This Article is From Dec 20, 2020

On Day 2 Of Bengal Visit, Amit Shah Visits Visva Bharati, Home Of Baul Singer

Amit Shah visited Shantiniketan, where he paid homage to Rabindranath Tagore at Rabindra Bhavan on the university campus

On Day 2 Of Bengal Visit, Amit Shah Visits Visva Bharati, Home Of Baul Singer

Home Minister Amit Shah is on a two-day visit to West Bengal to campaign for BJP


A chunk of Union Home Minister Amit Shah's Day 2 in Bengal was devoted to removing the "outsider" tag bestowed on the BJP by Chief Minister Mamata Banerjee. The former BJP chief, architect of a string of electoral victories starting with the 2014 general elections, picked Shantiniketan as the centrepiece of his Day 2 in Bengal.

Shantiniketan's Visva Bharati University was set up in 1921 by Nobel laureate Rabindranath Tagore, an icon of the state and the university and its surroundings comprise one of the biggest cultural hubs of the state.  

Mr Shah, whose party has been perennially targeting the young voters, visited the university where he paid respects to the poet and visited several iconic buildings on the campus. Easily the most iconic is the Upasana Griha, a prayer room made of coloured Belgian glass built by Tagore's father in the 1860s.

At mid-day he visited the home of a Baul singer. The Baul folk tradition, which focuses on the welfare of humanity, beyond caste and creed, is an area of pride for the state and today, many of these wandering minstrels have settled in an around Shantiniketan.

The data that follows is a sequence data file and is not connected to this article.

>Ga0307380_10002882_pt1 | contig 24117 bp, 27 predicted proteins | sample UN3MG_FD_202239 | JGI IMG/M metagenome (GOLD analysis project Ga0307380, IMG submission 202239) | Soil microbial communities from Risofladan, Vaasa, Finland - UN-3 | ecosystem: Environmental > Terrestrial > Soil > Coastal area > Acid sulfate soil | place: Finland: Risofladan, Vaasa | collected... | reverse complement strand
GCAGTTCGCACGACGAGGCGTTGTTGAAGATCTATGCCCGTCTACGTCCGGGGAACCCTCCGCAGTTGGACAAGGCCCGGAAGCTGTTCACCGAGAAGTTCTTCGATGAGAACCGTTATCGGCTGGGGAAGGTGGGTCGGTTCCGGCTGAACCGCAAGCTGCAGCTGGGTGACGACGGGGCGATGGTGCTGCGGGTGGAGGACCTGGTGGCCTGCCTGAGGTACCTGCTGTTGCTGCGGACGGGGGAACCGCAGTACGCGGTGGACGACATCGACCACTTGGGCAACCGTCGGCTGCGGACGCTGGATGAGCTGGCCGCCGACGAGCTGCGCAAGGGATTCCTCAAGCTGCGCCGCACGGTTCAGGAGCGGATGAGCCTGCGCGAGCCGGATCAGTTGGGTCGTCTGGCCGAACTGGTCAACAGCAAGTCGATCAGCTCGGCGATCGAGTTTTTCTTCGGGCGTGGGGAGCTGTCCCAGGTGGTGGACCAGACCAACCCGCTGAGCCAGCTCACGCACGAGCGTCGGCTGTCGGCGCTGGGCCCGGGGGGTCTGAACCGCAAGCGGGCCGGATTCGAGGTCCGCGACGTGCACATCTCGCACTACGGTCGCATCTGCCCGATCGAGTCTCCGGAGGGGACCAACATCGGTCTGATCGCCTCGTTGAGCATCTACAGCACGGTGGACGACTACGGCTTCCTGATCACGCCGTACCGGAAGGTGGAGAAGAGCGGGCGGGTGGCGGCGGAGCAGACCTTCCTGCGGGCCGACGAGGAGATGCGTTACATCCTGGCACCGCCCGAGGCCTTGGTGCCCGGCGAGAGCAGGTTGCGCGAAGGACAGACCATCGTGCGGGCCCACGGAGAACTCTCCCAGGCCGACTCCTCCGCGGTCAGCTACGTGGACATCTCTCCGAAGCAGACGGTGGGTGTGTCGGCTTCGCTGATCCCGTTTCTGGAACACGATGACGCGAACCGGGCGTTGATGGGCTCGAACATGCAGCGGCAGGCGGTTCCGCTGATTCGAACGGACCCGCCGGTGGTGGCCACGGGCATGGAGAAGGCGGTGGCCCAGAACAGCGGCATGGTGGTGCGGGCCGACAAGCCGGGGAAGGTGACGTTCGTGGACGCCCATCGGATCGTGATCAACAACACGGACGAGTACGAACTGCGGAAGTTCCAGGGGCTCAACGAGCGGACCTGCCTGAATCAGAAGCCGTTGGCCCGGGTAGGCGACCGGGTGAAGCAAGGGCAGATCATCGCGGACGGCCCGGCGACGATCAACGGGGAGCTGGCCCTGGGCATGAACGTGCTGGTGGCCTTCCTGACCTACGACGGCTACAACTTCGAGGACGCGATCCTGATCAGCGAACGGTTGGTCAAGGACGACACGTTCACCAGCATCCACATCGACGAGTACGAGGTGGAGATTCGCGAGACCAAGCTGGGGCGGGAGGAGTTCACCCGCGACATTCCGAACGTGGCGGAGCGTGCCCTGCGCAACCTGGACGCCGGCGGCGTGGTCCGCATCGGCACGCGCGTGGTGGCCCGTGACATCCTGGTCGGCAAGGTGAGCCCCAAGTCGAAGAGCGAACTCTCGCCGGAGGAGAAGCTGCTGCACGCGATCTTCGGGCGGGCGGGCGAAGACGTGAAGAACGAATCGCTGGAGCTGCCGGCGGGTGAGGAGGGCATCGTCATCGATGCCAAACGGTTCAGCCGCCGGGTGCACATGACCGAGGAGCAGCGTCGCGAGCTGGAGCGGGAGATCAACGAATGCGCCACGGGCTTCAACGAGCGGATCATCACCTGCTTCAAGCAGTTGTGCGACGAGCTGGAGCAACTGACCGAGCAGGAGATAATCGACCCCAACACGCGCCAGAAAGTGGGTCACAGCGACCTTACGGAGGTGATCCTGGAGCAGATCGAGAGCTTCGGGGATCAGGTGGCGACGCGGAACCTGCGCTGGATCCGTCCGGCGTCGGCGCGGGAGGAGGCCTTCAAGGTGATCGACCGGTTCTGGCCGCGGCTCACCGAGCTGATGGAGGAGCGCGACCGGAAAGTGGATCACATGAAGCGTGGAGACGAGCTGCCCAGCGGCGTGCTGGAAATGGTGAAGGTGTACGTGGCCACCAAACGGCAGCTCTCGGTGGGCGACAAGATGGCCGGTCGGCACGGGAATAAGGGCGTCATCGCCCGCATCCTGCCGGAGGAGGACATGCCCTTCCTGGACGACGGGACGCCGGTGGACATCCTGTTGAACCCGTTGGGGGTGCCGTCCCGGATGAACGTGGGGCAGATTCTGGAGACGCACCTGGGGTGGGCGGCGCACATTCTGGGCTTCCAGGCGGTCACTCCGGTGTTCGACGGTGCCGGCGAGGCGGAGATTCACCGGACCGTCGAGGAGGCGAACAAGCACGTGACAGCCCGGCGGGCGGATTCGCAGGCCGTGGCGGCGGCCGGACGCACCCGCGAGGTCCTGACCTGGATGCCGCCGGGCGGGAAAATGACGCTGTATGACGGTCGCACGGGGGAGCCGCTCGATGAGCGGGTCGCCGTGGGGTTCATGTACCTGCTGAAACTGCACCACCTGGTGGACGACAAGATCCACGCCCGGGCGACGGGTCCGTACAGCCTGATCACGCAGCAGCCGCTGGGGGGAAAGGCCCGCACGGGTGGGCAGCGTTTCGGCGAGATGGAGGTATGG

At the home of Basudeb Das Baul, Mr Shah and his entourage had lunch -- a sumptuous vegetarian fare comprising Bengal's famous rasgulla, tomato chutney, and a dish made from potato and poppy seeds. There was 'nolen gurer payesh' as well, a dessert made of milk, rice and date jaggery.

Bengal has been the big challenge for Mr Shah, who had set the state BJP unit a target of 200 of the 294 seats after the party's big victory in the northeast.  
Mamata Banerjee had initially responded to the BJP challenge with disdain, labelling them outsiders who do not know much of Bengal and hence unfit to govern it.  

While she and her Trinamool Congress built on it over the years, she lost a chunk of her local leaders -- including Suvendu Adhikari -- to the BJP yesterday.

Mr AdhikarI, who had walked out of the ruling Trinamool earlier this week, had derided this brand of politics as shallow.
Bengal is part of India and "people coming from other states can't be treated as outsiders", he had said, adding, "For us, we are first Indians and then Bengalis.

The Trinamool's stance hardened as the BJP roped in eight ministers from the Centre and states to focus on campaigning in Bengal. The party has accused the Trinamool Congress of creating and nurturing a culture of violence -- accusations the ruling party has vehemently denied.